Since the recent California wildfires, many of us have been reassessing our relationships to our possessions. Since my home was safe, my immediate response was to find useful items to donate to the fire victims. In fact, many Sonoma County donation sites were overwhelmed with people’s generosity and had to turn away used clothing and furniture. They requested cash donations instead or things like toaster ovens, hot plates and electric teapots for those living in temporary housing.
The stories about what evacuees took with them and what they left behind made many of us think about which of our belongings have value and meaning and which don’t. I heard a woman say she ran out of her house with the clothes on her back and two teacups and saucers that belonged to her mother and grandmother! Did any of the stories prompt conversations in your household? They did in ours.
After the October fires, my husband and I decided to review our homeowner’s insurance coverage, which we hadn’t done in several years. It was a good exercise and I came away reassured that we have adequate coverage. However, our agent recommended taking pictures and videos of valuables and uploading them to the insurance company’s website to help document items should there be a reason to file a claim in the future. I admit this project is still a work in progress.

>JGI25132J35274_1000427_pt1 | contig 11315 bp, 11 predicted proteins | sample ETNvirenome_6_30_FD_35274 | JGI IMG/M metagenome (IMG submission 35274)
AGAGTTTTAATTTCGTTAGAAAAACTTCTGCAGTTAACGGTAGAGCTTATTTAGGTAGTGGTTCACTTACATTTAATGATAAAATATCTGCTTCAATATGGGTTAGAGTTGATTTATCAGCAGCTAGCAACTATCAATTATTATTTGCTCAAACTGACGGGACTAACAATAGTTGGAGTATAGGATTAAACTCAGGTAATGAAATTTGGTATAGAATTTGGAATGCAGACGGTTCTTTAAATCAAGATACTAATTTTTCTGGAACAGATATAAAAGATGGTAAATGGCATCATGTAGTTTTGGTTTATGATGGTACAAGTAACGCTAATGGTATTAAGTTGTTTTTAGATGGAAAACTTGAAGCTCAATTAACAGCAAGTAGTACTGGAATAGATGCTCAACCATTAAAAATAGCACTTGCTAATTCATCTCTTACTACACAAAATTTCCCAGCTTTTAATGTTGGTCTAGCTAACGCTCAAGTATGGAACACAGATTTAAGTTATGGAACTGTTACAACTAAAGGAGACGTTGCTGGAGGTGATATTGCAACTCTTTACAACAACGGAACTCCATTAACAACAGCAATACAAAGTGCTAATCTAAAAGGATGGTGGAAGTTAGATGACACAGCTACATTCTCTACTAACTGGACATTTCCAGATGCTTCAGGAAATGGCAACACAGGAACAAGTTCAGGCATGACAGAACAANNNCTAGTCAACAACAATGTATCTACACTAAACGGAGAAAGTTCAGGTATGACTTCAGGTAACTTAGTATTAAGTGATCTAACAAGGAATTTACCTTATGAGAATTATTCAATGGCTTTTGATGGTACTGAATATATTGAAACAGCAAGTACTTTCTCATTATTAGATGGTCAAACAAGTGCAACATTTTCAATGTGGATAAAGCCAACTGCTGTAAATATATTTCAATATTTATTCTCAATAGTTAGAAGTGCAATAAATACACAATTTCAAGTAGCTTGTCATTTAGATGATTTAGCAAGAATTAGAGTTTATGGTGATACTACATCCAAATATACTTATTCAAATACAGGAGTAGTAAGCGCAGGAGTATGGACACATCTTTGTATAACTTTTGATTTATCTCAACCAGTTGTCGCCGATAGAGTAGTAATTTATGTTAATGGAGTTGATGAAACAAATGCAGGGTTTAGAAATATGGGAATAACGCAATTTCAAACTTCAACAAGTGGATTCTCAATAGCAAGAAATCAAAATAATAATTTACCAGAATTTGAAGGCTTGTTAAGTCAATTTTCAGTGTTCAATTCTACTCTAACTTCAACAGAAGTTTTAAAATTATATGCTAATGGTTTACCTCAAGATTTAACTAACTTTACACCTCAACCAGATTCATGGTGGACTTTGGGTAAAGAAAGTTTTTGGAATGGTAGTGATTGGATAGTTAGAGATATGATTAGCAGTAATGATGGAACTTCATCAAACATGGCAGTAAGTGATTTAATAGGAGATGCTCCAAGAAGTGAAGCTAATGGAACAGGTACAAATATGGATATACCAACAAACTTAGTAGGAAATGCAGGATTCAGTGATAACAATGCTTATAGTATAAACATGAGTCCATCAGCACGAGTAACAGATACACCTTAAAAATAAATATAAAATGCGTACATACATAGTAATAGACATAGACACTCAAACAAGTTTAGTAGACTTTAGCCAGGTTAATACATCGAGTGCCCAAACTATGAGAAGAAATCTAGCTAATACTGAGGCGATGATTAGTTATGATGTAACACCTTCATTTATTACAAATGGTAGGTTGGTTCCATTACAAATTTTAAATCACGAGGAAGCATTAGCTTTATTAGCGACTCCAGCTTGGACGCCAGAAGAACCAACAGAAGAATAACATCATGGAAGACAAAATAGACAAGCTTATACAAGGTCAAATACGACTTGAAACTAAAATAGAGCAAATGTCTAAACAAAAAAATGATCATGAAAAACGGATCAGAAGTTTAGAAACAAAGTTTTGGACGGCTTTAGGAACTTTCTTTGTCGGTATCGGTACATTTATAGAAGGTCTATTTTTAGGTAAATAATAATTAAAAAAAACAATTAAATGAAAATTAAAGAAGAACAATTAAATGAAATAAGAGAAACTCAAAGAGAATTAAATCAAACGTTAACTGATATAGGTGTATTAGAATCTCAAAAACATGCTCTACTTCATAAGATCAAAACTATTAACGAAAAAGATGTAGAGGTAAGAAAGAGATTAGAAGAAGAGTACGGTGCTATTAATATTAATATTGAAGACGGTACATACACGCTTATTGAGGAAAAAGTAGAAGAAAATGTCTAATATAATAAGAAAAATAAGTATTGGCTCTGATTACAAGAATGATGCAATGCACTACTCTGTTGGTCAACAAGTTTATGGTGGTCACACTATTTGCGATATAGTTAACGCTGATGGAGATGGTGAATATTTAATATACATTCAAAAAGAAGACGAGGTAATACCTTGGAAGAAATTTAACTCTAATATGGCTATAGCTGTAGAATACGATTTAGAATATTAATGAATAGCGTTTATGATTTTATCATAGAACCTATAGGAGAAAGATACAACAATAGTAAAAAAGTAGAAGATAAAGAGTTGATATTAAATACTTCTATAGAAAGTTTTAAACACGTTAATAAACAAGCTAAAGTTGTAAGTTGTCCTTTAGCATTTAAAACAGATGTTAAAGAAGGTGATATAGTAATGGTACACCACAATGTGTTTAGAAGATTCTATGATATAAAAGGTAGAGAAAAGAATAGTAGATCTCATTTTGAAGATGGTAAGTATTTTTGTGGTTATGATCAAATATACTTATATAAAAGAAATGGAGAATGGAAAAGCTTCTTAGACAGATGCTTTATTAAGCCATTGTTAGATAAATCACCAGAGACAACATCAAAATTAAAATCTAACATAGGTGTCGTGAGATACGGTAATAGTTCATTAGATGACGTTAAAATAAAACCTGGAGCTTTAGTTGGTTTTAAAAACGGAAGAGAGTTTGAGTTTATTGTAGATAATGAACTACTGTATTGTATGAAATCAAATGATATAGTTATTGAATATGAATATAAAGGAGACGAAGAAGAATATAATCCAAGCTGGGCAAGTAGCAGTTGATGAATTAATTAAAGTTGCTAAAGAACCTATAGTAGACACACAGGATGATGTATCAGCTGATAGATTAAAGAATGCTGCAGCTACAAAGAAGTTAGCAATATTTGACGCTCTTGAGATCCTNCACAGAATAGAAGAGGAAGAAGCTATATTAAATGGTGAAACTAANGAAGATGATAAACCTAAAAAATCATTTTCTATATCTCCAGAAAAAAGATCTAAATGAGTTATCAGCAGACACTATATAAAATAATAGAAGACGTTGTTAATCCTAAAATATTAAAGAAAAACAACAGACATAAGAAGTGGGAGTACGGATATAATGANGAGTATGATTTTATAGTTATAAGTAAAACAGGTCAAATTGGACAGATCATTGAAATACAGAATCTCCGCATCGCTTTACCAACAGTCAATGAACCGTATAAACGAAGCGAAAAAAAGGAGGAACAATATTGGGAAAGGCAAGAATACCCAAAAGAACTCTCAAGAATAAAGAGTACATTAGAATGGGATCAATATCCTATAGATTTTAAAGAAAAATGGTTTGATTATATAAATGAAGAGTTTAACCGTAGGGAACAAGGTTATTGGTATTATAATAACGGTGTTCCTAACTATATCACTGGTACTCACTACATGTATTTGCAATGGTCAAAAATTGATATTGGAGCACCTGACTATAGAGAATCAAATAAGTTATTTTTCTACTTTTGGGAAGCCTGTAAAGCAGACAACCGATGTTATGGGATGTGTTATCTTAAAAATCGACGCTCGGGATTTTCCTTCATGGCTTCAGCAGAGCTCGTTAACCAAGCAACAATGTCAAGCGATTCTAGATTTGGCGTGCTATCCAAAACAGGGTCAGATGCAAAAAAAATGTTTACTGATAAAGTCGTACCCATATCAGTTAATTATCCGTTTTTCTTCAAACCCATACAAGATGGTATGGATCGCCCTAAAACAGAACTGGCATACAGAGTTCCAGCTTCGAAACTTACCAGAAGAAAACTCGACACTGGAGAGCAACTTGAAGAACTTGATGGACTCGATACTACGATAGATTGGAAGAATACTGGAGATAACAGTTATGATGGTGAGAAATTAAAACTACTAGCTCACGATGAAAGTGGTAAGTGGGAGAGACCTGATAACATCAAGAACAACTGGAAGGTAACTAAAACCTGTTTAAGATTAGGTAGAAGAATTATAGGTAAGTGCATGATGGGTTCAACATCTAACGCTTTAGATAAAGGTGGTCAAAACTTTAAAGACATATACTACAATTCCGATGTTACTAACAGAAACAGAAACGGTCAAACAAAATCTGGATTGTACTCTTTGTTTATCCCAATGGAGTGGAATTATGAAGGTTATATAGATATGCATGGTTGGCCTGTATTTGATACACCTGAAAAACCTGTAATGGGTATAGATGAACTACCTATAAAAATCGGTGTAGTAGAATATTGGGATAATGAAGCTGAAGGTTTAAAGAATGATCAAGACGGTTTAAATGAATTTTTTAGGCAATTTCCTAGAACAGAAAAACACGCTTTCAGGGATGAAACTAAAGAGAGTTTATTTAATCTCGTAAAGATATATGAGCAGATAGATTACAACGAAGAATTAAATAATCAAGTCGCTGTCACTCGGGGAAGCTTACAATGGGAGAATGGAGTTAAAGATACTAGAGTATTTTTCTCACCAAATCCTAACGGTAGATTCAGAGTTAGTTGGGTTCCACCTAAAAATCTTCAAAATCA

In thinking about “stuff” after the fires, I’ve decided it’s time for a methodical whole-house purge. I’m going room by room, shelf by shelf and drawer by drawer, eliminating things I don’t need or love. The process is time-consuming and can be painful, but it’s liberating, too. I’m sorting through old LPs, selling some and donating others. I have clothes and jewelry that a young cousin was thrilled to have. When my sister-in-law admired a raincoat hanging in my closet, I gave it to her. I’ve made weekly trips to the Salvation Army.
My kitchen is full of duplicates. Do I need two woks? How did I get so many potato peelers? Will I ever use demitasse cups or after-dinner glasses again? Another donation bag is ready for drop-off. I haven’t even begun to tackle what’s under the house and in the garage. I know I want to find a good home for my 1971 Gitane 21-speed bike. I’m ready to donate it to one of the bicycle repair programs where young people are trained to fix bikes. If you know of any in your community, let me know!